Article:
47

Is there a simple way to divide list into parts (maybe some lambda) in Kotlin?

For example:

[1, 2, 3, 4, 5, 6] => [[1, 2], [3, 4], [5, 6]]
3

6 Answers 6

89

Since Kotlin 1.2 you can use Iterable<T>.chunked(size: Int): List<List<T>> function from stdlib (https://kotlinlang.org/api/latest/jvm/stdlib/kotlin.collections/chunked.html).

1
  • 1
    This divides a list into parts of size N. It does not divide a list into N parts.
    – Blundell
    Dec 1, 2022 at 12:29
38

Given the list: val list = listOf(1, 2, 3, 4, 5, 6) you can use groupBy:

list.groupBy { (it + 1) / 2 }.map { it.value }

Or if your values are not numbers you can first assign an index to them:

list.withIndex()
    .groupBy { it.index / 2 }
    .map { it.value.map { it.value } }

Or if you'd like to save some allocations you can go a bit more manual way with foldIndexed:

list.foldIndexed(ArrayList<ArrayList<Int>>(list.size / 2)) { index, acc, item ->
    if (index % 2 == 0) {
        acc.add(ArrayList(2))
    }
    acc.last().add(item)
    acc
}
3
  • 1
    For groupBy, "the returned map preserves the entry iteration order of the keys produced from the original collection." As such, your first example can be simplified to list.groupBy { (it + 1) / 2 }.values.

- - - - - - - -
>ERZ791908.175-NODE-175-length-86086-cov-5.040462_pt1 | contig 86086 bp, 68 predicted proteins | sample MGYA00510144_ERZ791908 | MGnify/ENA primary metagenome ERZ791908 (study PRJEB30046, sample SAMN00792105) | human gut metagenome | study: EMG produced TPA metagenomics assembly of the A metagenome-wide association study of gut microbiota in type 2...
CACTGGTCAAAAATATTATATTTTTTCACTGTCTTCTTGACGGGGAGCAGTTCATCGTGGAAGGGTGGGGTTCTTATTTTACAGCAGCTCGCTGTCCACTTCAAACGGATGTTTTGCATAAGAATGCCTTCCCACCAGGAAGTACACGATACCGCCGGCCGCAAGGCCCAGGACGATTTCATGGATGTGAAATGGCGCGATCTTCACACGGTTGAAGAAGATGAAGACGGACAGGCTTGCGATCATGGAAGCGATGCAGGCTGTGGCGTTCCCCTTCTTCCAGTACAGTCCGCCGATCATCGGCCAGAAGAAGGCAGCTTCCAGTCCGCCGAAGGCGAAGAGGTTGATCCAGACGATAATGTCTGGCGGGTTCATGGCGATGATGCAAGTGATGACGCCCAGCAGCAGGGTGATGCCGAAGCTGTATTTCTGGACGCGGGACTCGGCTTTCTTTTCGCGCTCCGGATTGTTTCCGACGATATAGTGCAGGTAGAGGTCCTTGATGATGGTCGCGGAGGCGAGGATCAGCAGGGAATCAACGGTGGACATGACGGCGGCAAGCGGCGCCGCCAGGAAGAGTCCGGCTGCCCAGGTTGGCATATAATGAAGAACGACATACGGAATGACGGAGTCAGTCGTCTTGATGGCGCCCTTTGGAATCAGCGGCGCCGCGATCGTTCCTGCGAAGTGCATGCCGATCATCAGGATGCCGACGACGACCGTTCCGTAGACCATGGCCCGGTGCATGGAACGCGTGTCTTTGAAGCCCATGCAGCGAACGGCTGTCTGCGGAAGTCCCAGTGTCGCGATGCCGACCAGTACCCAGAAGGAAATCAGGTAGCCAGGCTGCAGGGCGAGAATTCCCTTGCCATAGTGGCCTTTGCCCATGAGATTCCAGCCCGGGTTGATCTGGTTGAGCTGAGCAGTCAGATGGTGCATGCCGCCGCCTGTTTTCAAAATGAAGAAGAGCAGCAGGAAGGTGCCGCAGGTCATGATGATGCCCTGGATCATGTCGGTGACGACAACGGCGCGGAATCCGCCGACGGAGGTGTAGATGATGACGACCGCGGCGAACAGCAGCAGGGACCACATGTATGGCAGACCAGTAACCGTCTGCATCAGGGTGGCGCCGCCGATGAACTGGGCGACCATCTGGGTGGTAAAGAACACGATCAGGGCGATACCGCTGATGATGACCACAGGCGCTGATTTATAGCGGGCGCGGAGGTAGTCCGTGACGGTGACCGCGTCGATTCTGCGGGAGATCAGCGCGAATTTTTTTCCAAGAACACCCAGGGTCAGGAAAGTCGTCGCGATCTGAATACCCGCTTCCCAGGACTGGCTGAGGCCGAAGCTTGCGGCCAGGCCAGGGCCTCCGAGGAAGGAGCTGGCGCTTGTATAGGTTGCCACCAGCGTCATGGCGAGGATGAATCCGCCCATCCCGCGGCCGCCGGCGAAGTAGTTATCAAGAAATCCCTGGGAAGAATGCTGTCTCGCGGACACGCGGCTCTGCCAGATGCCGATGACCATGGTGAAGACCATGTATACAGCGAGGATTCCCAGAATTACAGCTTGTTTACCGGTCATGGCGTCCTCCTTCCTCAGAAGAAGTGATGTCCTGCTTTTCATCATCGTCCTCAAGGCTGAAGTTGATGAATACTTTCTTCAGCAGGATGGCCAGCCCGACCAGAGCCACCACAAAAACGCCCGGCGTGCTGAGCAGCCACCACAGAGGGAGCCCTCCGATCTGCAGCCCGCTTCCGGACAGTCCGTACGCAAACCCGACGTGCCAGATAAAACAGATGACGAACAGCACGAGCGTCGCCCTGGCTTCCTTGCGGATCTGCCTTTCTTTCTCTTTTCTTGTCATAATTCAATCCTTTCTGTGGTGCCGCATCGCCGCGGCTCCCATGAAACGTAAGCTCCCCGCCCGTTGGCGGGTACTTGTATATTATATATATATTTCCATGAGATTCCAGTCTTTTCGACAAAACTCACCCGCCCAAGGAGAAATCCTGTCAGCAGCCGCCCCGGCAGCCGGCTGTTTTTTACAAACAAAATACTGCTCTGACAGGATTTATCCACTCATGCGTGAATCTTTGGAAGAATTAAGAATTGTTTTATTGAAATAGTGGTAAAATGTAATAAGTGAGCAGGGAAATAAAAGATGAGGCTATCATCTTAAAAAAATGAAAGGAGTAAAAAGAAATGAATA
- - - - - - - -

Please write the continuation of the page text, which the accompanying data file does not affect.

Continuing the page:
– mfulton26
    Nov 21, 2016 at 14:44
  • 1
    Kotlin has withIndex which can make your second example a bit more readable as well: list.withIndex().groupBy { it.index / 2 }.values.map { it.map { it.value } }.
    – mfulton26
    Nov 21, 2016 at 14:45
  • @mfulton26 thanks for the notice, updated the answer accordingly.
    – miensol
    Nov 21, 2016 at 20:25
33

The better answer is actually the one authored by VasyaFromRussia.

If you use groupBy, you will have to add and index and then post-process extracting the value from an IndexedValue object.

If you use chunked, you simply need to write:

val list = listOf(10, 2, 3, 4, 5, 6)
val chunked = list.chunked(2)
println(chunked)

This prints out:

[[10, 2], [3, 4], [5, 6]]
13

Nice way of dividing list is by the use of function partition. Unlike groupBy it doesn't divide list by keys but rather by predicate which gives out Pair<List, List> as a result.

Here's an example:

val (favorited, rest) = posts.partition { post ->
    post.isFavorited()
}
favoritedList.addAll(favorited)
postsList.addAll(rest)
0
2

The API says there is a GroupBy function, which should do what you want.

https://kotlinlang.org/api/latest/jvm/stdlib/kotlin.collections/group-by.html

Or use sublist and break it up yourself

https://kotlinlang.org/api/latest/jvm/stdlib/kotlin.collections/-list/sub-list.html

0
1

If you want to divide a list into N parts. (and not divide a list into parts of size N) You can still use the chunked answer:

https://stackoverflow.com/a/48400664/413127

Only, first you need to find your chunk size.

val parts = 2
val list = listOf(10, 2, 3, 4, 5, 6)
val remainder = list.size % 2 // 1 or 0
val chunkSize = (list.size / parts) + remainder
val chunked = list.chunked(chunkSize)
println(chunked)

This prints out

[[10, 2, 3], [4, 5, 6]]

or when

val parts = 3

This prints out

[[10, 2], [3, 4], [5, 6]]

Interesting answer in Python here: Splitting a list into N parts of approximately equal length

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